ABSTRACT The construct of empathy may be located conceptually at several different points in the network of interpersonal cognition and emotion We discuss one specific form of emotional empathy—other‐focused feelings evoked by perceiving another person in need First, evidence is reviewed suggesting that there are at least two distinct types of congruent emotional responses to perceiving another in need feelings of personal distress (e g, alarmed, upset, worried, disturbed, distressed, troubled, etc) and feelings of empathy (e g, sympathetic, moved, compassionate, tender, warm, softhearted, etc) Next, evidence is reviewed suggesting that these two emotional responses have different motivational consequences Personal distress seems to evoke egoistic motivation to reduce one’s own aversive arousal, as a traditional Hullian tension‐reduction model would propose Empathy does not The motivation evoked by empathy may instead be altruistic, for the ultimate goal seems to be reduction of the other’s need, not reduction of one’s own aversive arousal Overall, the recent empirical evidence appears to support the more differentiated view of emotion and motivation proposed long ago by McDougall, not the unitary view proposed by Hull and his followers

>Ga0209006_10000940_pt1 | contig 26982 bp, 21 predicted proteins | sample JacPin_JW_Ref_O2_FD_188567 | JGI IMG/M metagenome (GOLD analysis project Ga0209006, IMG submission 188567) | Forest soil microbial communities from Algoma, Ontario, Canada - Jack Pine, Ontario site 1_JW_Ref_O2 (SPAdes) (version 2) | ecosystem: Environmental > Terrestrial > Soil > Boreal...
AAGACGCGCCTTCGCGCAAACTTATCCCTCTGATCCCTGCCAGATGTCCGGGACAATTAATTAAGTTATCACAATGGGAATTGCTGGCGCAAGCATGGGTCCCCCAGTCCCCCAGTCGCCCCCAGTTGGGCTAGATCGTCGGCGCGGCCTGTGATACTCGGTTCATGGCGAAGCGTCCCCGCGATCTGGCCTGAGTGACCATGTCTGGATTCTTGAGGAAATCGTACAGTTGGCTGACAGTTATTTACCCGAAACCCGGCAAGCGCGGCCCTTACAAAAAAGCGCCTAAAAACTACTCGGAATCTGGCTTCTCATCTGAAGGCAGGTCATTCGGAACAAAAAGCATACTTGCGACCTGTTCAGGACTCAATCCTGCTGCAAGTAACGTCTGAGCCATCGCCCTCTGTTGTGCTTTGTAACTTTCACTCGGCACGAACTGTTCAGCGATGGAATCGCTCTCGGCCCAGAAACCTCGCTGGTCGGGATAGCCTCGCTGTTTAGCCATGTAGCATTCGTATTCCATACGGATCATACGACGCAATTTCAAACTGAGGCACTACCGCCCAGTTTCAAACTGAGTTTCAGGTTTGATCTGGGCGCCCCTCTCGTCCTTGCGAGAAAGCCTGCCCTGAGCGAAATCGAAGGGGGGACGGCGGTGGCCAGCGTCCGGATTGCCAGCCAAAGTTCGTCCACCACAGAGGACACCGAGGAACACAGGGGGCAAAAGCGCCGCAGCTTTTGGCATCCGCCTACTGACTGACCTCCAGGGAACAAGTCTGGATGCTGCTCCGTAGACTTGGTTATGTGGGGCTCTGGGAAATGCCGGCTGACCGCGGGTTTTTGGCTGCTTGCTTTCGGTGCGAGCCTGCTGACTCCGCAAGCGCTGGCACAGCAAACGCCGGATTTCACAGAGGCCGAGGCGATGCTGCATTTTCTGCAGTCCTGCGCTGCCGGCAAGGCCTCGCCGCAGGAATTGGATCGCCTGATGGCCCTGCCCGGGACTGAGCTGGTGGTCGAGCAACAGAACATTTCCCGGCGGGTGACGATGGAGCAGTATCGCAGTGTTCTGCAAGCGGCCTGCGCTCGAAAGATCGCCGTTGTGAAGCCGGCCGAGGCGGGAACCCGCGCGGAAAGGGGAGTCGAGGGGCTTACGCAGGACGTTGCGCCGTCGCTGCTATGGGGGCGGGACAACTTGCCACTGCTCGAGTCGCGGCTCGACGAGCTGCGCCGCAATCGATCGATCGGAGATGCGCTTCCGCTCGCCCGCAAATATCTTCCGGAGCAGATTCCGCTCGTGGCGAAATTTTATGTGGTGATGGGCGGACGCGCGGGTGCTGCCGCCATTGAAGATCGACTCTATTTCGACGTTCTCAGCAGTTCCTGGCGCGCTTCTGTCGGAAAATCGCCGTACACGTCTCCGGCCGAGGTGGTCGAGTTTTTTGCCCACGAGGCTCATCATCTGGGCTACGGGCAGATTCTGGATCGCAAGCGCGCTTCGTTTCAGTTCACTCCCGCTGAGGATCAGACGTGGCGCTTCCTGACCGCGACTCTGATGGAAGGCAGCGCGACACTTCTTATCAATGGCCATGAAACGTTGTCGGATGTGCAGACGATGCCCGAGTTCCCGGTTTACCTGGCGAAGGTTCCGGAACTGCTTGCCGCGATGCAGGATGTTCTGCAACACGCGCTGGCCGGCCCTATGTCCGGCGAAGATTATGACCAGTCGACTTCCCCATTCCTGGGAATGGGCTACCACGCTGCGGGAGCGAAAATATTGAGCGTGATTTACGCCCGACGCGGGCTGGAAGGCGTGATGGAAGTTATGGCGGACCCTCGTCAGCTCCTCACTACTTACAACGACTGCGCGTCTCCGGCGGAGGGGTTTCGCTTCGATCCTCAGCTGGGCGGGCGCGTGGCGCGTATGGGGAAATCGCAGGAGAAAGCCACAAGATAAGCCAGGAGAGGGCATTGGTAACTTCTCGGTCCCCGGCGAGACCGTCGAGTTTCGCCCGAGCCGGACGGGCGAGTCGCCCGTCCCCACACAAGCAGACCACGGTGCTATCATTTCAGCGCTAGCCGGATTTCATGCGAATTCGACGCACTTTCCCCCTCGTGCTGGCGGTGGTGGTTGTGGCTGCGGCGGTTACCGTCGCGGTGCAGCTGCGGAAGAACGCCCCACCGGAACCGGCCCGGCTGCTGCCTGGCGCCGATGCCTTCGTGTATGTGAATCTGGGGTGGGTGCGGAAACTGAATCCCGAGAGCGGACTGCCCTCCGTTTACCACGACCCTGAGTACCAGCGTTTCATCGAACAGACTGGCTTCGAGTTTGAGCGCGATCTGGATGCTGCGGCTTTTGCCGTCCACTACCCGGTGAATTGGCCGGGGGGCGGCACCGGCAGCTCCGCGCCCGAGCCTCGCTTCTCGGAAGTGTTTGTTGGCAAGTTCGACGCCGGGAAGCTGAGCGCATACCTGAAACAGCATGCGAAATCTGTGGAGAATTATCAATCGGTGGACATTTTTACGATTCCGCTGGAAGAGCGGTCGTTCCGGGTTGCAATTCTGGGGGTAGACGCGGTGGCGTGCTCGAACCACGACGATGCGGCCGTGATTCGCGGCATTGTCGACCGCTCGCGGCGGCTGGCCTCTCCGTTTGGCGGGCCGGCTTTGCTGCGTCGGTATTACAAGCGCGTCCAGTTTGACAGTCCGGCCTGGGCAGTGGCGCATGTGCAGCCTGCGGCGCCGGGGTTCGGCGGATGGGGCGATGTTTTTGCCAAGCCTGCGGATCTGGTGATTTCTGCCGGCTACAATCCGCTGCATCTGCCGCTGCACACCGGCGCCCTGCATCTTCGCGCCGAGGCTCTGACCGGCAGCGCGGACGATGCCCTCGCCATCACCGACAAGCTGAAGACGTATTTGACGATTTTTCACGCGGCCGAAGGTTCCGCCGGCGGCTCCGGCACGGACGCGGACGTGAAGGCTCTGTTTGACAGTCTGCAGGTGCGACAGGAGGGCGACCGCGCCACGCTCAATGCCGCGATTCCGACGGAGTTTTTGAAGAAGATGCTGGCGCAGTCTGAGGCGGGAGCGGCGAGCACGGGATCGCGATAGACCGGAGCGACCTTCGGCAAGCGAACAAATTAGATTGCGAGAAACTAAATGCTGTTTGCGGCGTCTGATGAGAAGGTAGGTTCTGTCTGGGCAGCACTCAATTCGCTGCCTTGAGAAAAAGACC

Batson, C. D., Fultz, J., & Schoenrade, P. A. (1987). Distress and empathy: Two qualitatively distinct vicarious emotions with different motivational consequences. Journal of personality, 55(1), 19-39.